Effectiveness of Platelet-Rich Plasma

Researchers recently performed a meta-analysis of the outcomes of patient groups receiving platelet-rich plasma therapy by preparation method and injection technique in tendinopathy. The goal was to determine the clinical effectiveness of the preparations and to evaluate the effect of controls used in the studies reviewed.

Tendinopathy is very common in the general population. There are increasing numbers of clinical studies referring to platelet-rich plasma (PRP) as a treatment for tendinopathy. "Tendinopathy refers to a disease of a tendon. The clinical presentation includes tenderness on palpation and pain, often when exercising or with movement. Several terms have evolved in the medical terminology to refer to injuries that cause tendon pain such as tendinitis - acute tendon injury accompanied by inflammation."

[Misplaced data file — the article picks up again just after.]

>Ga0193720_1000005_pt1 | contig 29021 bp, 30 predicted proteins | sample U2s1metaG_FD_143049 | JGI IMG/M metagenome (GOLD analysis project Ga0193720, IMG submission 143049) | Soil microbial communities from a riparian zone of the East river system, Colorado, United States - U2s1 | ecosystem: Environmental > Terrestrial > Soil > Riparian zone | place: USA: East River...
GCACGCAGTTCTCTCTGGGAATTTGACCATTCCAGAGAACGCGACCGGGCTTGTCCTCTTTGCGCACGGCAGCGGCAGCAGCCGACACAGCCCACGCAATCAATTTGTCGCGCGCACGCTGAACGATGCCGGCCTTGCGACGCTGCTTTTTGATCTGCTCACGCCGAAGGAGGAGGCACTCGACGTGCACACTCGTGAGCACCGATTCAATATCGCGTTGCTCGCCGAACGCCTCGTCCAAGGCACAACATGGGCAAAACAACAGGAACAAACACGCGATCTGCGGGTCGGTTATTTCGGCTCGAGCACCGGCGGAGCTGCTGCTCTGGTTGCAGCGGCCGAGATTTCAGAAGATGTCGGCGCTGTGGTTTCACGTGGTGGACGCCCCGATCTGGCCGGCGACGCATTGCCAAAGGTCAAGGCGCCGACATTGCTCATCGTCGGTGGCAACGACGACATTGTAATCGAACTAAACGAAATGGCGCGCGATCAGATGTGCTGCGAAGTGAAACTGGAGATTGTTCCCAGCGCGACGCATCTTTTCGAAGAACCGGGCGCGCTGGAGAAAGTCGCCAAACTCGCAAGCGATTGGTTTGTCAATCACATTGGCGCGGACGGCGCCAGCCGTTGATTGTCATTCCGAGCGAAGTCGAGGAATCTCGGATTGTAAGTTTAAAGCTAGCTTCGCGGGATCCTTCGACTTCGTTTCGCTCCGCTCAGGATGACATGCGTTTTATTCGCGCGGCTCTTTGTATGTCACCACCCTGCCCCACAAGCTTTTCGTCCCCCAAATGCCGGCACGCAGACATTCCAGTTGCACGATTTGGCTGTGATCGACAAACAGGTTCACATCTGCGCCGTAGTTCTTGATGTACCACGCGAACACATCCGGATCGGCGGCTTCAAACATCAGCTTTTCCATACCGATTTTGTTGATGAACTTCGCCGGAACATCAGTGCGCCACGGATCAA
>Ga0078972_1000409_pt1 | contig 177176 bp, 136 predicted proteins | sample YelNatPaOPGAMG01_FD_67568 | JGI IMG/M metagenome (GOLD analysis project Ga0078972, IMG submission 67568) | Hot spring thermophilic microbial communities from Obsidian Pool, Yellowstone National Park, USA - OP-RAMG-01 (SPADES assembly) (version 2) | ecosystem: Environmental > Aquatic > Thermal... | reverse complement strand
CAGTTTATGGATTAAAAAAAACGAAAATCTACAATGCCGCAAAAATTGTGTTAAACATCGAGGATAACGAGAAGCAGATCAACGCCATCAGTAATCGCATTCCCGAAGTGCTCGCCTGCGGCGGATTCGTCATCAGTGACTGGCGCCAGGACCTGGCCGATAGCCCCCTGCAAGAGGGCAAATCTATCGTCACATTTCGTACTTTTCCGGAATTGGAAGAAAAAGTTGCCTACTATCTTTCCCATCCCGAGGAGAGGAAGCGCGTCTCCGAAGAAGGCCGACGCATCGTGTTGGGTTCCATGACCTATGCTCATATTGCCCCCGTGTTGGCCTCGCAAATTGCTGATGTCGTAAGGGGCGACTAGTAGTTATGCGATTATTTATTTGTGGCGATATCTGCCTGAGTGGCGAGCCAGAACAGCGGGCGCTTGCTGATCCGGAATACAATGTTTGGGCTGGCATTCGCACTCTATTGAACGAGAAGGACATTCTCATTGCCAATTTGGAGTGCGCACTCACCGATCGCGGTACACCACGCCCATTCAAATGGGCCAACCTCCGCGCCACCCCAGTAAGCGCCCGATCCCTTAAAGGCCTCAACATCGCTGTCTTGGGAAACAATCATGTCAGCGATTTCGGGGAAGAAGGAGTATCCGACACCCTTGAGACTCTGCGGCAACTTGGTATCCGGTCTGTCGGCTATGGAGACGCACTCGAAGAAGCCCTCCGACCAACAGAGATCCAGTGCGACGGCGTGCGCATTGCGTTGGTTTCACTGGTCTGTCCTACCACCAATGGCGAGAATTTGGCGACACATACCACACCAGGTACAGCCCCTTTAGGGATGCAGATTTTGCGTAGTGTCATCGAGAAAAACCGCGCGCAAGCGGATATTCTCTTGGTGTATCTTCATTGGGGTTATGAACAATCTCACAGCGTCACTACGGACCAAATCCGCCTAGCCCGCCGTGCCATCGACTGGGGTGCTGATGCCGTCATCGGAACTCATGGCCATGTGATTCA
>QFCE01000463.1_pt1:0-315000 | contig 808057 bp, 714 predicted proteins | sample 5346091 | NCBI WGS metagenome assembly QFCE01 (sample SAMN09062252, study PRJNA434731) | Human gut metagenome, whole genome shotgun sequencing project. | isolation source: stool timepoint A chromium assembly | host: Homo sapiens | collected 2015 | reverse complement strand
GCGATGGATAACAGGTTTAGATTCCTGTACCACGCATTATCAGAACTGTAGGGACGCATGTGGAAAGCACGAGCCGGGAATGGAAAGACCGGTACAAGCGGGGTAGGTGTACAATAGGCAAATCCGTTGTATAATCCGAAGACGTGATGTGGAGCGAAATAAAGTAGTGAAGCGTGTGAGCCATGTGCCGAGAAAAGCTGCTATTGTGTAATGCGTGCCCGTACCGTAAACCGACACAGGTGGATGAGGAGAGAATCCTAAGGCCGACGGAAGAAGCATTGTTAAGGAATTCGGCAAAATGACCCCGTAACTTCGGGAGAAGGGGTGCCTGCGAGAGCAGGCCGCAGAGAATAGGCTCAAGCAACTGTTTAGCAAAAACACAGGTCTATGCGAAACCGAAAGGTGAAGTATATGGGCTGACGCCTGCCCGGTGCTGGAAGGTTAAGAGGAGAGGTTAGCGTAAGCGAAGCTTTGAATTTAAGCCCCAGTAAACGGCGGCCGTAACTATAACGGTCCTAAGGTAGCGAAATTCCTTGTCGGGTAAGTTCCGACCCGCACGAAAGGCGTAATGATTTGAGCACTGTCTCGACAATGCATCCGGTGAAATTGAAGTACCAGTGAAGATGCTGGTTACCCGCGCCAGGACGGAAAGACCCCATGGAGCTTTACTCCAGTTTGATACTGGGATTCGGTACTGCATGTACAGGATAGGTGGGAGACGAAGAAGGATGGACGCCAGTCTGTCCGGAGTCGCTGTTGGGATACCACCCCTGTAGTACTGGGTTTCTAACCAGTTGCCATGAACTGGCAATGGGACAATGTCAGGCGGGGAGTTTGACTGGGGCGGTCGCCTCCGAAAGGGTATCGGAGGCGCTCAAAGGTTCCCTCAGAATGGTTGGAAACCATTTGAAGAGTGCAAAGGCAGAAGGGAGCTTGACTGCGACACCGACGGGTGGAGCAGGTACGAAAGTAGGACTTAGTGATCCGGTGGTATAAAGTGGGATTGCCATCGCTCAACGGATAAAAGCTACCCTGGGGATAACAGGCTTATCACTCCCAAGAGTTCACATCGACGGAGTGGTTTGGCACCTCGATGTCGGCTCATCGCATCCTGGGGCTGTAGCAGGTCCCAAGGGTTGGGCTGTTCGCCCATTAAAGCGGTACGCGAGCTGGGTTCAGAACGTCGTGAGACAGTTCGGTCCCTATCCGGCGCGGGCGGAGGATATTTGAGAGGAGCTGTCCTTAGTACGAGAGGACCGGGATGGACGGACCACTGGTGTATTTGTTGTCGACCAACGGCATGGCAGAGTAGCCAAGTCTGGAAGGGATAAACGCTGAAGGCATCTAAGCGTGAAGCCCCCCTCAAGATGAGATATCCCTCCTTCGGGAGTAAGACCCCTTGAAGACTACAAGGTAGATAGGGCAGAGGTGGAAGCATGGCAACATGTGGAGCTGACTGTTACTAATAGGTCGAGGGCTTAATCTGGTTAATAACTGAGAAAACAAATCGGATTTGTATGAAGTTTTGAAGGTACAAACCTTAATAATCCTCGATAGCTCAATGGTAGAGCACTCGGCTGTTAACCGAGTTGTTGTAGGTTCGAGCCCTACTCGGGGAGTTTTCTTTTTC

Researchers evaluated multiple databases in March 2012, April 2014, and August 2015. Outcome measures of pain and follow-up time of 3 months were included in this review. Study quality was assessed using the Cochrane Collaboration risk-of-bias tool by 2 reviewers. Data were pooled using random-effects meta-analysis. The primary outcome measure was a change in pain intensity.

A total of 18 studies (1066 participants) were included. The most significant outcomes in the PRP groups were seen in those treated with highly cellular leukocyte-rich PRP (LR-PRP) preparations. Researchers found there is good evidence to support the use of a single injection of LR-PRP under ultrasound guidance in tendinopathy. Both the preparation and intratendinous injection technique of PRP appear to be of great clinical significance.

In conclusion, based on the analysis of multiple studies, platelet-rich plasma therapy is shown to significantly decrease pain intensity associated with tendinopathy, commonly referred to as tendinitis.




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